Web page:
One splashy media report; an enormous social, animal welfare and environmental cost. It was socially responsible of Four Corners to tell the story, and it was Joe Ludwig who shut down the trade, but perhaps in the future, social responsibility should extend to consideration of the fallout of such industry-shaking events. No media is an island.
Agriculture needs the vigour of digital start-up culture… the business smarts of Apple
As the Australian public is occasionally reminded of its agricultural sector by such reports out of the wilderness, the sector itself is undergoing massive change. Profits are harder to make. Decades of post-war productivity increases based on new technology have plateaued, but costs rise inexorably. In global terms, Australia is a high-cost farmer: we don’t have cheap labour from Mexicans or Eastern Europeans. We have turned to technology to supplant human labour, at a financial and social cost. Small towns that once thrived on the people needed to staff a district’s farms are dead or dying. In the pretty little town of Galong, NSW, a couple of hours north-west of Canberra, the pub and post office are for sale, along with all the houses not occupied by renters, but no-one is buying.
There are other, profound challenges for agriculture, not least climate change, about which there is widespread scepticism in the bush. Not necessarily the scepticism of the professional denialist, but about the value of looking decades ahead when managing weather month to month is about all a farmer can reliably do.
There is the digital divide: the digital torrent is barely a trickle in many farmhouses connected to overloaded satellites. There is the dissonance between a society that places a premium on youth, versus agriculture where a farmer’s average age is somewhere in the 60s. There is the feeling, not wholly mollified by the current crop of Coalition Nationals, that the bush is increasingly irrelevant to the state and federal political classes.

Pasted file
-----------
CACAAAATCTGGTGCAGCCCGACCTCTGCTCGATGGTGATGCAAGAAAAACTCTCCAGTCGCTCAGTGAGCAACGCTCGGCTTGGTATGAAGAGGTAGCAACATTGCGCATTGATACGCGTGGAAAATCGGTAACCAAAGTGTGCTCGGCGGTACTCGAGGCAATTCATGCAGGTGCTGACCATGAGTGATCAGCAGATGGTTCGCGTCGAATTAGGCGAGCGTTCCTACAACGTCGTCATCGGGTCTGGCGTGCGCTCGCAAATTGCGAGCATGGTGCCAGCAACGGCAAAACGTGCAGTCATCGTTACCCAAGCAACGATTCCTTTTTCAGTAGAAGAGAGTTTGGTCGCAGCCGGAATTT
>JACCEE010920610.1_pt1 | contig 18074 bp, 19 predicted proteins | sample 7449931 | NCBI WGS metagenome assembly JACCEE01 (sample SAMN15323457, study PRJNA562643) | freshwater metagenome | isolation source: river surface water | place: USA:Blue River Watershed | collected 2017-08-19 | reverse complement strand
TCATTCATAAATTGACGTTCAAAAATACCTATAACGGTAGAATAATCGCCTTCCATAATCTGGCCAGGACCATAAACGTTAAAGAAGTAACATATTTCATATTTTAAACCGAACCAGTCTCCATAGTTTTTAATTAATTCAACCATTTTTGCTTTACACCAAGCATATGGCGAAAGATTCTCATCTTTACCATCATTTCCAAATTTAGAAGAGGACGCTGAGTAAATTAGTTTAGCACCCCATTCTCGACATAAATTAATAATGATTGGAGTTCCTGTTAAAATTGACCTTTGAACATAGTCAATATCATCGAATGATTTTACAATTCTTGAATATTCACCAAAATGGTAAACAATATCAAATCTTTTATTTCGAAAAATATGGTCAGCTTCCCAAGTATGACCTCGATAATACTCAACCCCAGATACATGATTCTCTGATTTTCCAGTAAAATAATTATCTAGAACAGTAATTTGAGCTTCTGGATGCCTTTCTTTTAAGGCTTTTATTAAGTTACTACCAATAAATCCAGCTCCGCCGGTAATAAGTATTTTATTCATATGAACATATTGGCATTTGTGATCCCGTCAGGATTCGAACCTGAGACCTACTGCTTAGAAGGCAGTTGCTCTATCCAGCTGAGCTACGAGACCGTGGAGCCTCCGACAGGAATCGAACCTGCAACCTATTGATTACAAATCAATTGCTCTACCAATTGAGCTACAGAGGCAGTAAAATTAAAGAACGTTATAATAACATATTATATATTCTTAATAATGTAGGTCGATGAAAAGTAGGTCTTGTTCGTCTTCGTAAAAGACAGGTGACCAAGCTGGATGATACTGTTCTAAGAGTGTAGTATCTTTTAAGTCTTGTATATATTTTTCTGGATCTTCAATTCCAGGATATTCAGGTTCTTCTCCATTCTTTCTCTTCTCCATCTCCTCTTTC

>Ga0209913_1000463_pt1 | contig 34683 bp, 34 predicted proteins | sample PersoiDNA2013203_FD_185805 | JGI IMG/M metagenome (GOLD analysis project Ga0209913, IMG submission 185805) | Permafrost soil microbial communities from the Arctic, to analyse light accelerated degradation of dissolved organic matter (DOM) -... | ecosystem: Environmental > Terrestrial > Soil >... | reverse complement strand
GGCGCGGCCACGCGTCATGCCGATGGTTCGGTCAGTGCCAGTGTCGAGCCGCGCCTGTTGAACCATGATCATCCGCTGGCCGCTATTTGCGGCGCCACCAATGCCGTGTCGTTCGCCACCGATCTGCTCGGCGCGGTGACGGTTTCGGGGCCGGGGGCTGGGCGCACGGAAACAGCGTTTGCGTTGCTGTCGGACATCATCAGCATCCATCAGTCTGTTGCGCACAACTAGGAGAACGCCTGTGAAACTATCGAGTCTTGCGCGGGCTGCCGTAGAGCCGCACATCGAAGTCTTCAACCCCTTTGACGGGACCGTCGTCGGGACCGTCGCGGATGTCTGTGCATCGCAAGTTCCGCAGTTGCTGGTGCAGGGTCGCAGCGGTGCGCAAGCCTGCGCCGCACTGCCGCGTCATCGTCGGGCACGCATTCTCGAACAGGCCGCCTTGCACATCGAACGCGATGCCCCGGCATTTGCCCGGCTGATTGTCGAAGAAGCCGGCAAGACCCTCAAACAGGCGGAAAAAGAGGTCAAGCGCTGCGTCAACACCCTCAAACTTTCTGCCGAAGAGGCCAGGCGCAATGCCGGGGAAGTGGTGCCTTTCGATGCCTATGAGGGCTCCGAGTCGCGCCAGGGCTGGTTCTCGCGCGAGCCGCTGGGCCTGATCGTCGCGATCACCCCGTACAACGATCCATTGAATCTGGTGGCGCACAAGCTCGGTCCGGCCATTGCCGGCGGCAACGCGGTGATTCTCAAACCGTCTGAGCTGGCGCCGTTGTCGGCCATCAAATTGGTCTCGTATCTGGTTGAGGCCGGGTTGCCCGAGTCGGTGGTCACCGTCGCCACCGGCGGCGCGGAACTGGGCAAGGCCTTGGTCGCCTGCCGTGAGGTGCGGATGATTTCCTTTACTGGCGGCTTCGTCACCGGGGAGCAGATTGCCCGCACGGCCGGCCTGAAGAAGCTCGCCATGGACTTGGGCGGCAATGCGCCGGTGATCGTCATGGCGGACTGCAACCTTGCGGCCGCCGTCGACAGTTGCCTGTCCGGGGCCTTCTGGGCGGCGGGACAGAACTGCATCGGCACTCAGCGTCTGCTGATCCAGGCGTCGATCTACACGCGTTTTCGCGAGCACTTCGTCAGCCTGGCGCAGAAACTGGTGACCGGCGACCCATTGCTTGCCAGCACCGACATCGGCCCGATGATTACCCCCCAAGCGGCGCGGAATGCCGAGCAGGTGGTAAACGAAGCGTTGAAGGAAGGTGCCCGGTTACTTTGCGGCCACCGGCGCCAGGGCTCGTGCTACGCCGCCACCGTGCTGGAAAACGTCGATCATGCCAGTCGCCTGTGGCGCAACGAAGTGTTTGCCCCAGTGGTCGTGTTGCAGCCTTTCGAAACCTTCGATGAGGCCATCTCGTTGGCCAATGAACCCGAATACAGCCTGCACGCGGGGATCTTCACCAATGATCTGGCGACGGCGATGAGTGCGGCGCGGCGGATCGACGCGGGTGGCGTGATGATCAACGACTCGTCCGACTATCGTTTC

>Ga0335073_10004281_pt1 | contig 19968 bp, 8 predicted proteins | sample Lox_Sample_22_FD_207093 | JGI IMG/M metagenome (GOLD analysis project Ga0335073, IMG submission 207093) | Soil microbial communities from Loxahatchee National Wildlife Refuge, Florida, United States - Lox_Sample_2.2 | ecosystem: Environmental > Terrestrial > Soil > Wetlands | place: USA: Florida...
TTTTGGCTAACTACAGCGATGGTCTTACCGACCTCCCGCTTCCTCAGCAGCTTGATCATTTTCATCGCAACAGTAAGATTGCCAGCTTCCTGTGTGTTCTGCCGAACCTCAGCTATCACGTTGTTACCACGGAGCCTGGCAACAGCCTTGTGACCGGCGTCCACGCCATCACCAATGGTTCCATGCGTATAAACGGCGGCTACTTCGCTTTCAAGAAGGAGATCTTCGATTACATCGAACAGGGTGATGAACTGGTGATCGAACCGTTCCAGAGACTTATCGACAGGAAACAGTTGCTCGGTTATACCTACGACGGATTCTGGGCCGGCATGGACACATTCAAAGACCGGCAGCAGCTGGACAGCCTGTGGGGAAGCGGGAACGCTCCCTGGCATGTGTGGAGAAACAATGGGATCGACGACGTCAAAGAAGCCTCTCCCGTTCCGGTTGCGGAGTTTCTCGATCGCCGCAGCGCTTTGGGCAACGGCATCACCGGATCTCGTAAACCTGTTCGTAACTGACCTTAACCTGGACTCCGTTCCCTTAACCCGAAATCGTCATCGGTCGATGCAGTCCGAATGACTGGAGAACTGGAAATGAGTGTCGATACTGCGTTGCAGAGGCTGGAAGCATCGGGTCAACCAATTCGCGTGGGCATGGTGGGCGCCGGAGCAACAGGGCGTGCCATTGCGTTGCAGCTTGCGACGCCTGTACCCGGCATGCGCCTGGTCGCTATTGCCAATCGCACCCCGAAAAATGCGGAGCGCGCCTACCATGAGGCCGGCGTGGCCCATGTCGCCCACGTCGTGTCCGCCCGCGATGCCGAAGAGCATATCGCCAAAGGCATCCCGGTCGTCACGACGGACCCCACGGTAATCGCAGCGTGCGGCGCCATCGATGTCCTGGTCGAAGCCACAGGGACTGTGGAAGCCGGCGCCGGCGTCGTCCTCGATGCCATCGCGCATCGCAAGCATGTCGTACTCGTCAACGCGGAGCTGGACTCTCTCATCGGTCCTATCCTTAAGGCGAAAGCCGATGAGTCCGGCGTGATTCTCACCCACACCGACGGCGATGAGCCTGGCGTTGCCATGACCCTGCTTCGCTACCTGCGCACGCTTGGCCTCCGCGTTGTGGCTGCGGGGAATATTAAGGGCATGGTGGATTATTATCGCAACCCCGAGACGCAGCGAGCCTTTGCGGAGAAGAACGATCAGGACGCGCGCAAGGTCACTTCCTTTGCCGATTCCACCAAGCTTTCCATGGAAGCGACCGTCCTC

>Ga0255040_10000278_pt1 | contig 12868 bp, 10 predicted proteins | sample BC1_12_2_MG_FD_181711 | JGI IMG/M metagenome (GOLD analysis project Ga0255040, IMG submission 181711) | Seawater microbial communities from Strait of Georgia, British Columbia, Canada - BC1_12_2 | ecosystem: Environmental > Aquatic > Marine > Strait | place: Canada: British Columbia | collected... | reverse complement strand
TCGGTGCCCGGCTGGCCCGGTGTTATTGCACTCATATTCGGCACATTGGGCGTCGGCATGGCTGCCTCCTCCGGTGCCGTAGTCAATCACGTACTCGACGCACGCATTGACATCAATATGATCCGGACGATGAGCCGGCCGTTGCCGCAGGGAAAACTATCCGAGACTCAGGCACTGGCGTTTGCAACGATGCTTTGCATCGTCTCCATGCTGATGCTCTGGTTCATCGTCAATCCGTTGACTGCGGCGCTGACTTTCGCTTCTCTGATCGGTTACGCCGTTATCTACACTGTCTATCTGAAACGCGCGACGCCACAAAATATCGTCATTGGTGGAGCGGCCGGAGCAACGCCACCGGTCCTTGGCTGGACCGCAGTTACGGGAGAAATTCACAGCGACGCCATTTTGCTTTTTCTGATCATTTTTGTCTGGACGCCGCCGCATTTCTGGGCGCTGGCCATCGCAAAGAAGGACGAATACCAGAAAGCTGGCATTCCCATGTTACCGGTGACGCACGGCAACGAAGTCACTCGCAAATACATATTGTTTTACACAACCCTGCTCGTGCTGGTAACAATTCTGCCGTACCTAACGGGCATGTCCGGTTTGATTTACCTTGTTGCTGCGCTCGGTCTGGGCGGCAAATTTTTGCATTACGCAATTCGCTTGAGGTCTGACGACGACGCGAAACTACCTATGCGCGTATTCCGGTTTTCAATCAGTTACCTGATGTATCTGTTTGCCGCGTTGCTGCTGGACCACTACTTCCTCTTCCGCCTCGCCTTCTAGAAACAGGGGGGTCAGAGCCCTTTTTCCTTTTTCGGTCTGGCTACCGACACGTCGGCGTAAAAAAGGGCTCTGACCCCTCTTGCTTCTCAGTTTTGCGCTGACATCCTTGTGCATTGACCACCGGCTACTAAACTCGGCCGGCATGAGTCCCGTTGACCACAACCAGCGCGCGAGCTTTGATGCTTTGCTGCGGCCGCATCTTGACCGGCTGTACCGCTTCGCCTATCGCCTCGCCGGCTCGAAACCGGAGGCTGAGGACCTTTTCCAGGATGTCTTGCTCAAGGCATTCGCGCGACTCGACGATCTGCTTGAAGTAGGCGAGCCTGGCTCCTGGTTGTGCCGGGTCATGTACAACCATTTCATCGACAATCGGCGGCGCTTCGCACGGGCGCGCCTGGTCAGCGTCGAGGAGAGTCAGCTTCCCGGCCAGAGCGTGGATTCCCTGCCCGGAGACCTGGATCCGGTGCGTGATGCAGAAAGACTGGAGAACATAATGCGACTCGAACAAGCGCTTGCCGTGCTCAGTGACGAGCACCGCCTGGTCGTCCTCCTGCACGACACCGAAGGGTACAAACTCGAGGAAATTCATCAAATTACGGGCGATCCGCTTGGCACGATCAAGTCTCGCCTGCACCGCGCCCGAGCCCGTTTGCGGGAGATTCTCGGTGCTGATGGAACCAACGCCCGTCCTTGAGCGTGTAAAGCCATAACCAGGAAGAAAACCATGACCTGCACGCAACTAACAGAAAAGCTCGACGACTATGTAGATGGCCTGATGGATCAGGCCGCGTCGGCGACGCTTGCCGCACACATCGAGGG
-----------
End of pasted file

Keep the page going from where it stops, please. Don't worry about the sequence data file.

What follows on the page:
Together, these things add up to the sense that rural areas belong to a different country; that prosperity is being vacuumed into the cities, along with youth, and the bush is being left to struggle on diminished human and financial capital.
It’s true, and not true. The decay of rural townships is real, and a big swathe of farmers is struggling to survive. But the top 20 per cent of farmers are making enviable returns for any business, and a crop of ag-entrepreneurs is eyeing the colossal possibilities of Asia.
There is opportunity here for media to bring it all together by recognising agriculture as being at the root of all our endeavour. How we conduct agriculture shapes the environment we live in, the quality of our water, our health, the aesthetic of our landscapes and our terms of trade.
To maintain these goods, agriculture needs the vigour of digital start-up culture, the passion of environmental activists, the business smarts of Apple. All those elements are already there. It just needs people to tell those stories more often, and better, in recognition that really, there are no farmers– just people.
Matthew Cawood has worked as a journalist for 20 years. He is national beef writer, and science and environment writer, for Fairfax Agricultural Media. He lives mostly on a farm in New England with his family. Follow Matthew on Twitter.